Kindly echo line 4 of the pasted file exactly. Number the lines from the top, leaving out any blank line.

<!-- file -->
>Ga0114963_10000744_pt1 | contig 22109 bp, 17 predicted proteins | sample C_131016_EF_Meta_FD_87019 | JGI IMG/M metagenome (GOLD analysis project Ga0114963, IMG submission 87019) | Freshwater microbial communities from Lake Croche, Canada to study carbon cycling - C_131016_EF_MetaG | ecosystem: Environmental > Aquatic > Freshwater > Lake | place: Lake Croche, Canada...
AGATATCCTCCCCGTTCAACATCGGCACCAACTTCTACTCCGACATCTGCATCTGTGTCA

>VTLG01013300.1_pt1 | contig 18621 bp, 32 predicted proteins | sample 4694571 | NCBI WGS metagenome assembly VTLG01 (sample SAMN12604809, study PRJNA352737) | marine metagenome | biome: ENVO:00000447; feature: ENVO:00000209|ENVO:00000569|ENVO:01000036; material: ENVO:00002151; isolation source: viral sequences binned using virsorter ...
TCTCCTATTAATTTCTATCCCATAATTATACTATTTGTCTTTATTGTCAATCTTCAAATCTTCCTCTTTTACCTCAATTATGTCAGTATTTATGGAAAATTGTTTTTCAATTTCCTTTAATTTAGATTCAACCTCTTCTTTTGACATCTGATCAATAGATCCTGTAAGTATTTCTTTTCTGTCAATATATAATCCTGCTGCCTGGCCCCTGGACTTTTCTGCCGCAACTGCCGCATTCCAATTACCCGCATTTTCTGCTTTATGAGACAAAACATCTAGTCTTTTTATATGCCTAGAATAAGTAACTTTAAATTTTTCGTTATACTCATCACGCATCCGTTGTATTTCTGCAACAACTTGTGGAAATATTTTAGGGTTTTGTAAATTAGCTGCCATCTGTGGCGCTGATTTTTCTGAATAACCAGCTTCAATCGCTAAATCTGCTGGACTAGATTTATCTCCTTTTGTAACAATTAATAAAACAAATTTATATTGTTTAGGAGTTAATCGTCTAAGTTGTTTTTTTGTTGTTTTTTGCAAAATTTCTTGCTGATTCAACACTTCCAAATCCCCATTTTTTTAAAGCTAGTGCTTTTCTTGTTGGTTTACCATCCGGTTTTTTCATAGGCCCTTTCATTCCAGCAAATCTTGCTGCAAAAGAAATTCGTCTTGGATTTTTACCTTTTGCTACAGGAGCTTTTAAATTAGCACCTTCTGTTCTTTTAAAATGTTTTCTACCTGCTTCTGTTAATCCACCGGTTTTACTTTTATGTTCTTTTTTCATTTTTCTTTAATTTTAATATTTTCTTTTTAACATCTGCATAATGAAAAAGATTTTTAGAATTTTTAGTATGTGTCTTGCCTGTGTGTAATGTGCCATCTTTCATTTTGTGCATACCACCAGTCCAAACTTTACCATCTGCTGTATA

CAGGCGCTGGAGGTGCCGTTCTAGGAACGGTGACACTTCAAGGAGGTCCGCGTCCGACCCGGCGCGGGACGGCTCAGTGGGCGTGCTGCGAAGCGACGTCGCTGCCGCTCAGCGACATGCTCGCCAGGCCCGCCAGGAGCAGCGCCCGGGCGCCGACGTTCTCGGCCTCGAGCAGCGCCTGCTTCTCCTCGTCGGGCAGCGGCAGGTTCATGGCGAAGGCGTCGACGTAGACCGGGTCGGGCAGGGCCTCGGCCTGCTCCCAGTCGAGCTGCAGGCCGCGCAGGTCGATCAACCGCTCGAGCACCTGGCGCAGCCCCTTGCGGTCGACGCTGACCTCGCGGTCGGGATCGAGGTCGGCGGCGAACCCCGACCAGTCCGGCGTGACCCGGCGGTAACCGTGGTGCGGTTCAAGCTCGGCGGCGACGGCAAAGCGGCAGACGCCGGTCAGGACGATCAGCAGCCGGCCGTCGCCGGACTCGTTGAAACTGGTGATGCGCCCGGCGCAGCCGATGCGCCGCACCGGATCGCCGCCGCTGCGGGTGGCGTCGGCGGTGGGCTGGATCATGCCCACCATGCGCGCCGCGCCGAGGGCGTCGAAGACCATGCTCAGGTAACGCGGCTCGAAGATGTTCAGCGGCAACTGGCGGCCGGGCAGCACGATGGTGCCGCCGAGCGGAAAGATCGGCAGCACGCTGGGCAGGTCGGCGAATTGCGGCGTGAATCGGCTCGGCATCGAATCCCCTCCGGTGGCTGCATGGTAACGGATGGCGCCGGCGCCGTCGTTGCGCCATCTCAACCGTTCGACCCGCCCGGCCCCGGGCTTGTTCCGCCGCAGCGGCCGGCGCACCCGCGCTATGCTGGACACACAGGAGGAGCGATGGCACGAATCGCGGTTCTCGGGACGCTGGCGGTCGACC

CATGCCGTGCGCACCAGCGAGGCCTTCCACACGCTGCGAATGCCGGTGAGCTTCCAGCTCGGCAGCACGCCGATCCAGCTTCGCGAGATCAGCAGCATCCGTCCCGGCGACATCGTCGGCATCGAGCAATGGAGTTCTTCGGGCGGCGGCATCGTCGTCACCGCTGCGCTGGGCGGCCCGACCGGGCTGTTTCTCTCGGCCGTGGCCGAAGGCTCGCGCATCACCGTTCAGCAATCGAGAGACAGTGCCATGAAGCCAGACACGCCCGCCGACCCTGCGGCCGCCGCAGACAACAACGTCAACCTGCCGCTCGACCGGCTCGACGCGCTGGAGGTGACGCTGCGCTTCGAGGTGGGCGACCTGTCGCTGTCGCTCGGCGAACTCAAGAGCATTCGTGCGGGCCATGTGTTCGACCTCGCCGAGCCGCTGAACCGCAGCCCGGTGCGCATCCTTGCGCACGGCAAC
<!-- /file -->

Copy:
TCTCCTATTAATTTCTATCCCATAATTATACTATTTGTCTTTATTGTCAATCTTCAAATCTTCCTCTTTTACCTCAATTATGTCAGTATTTATGGAAAATTGTTTTTCAATTTCCTTTAATTTAGATTCAACCTCTTCTTTTGACATCTGATCAATAGATCCTGTAAGTATTTCTTTTCTGTCAATATATAATCCTGCTGCCTGGCCCCTGGACTTTTCTGCCGCAACTGCCGCATTCCAATTACCCGCATTTTCTGCTTTATGAGACAAAACATCTAGTCTTTTTATATGCCTAGAATAAGTAACTTTAAATTTTTCGTTATACTCATCACGCATCCGTTGTATTTCTGCAACAACTTGTGGAAATATTTTAGGGTTTTGTAAATTAGCTGCCATCTGTGGCGCTGATTTTTCTGAATAACCAGCTTCAATCGCTAAATCTGCTGGACTAGATTTATCTCCTTTTGTAACAATTAATAAAACAAATTTATATTGTTTAGGAGTTAATCGTCTAAGTTGTTTTTTTGTTGTTTTTTGCAAAATTTCTTGCTGATTCAACACTTCCAAATCCCCATTTTTTTAAAGCTAGTGCTTTTCTTGTTGGTTTACCATCCGGTTTTTTCATAGGCCCTTTCATTCCAGCAAATCTTGCTGCAAAAGAAATTCGTCTTGGATTTTTACCTTTTGCTACAGGAGCTTTTAAATTAGCACCTTCTGTTCTTTTAAAATGTTTTCTACCTGCTTCTGTTAATCCACCGGTTTTACTTTTATGTTCTTTTTTCATTTTTCTTTAATTTTAATATTTTCTTTTTAACATCTGCATAATGAAAAAGATTTTTAGAATTTTTAGTATGTGTCTTGCCTGTGTGTAATGTGCCATCTTTCATTTTGTGCATACCACCAGTCCAAACTTTACCATCTGCTGTATA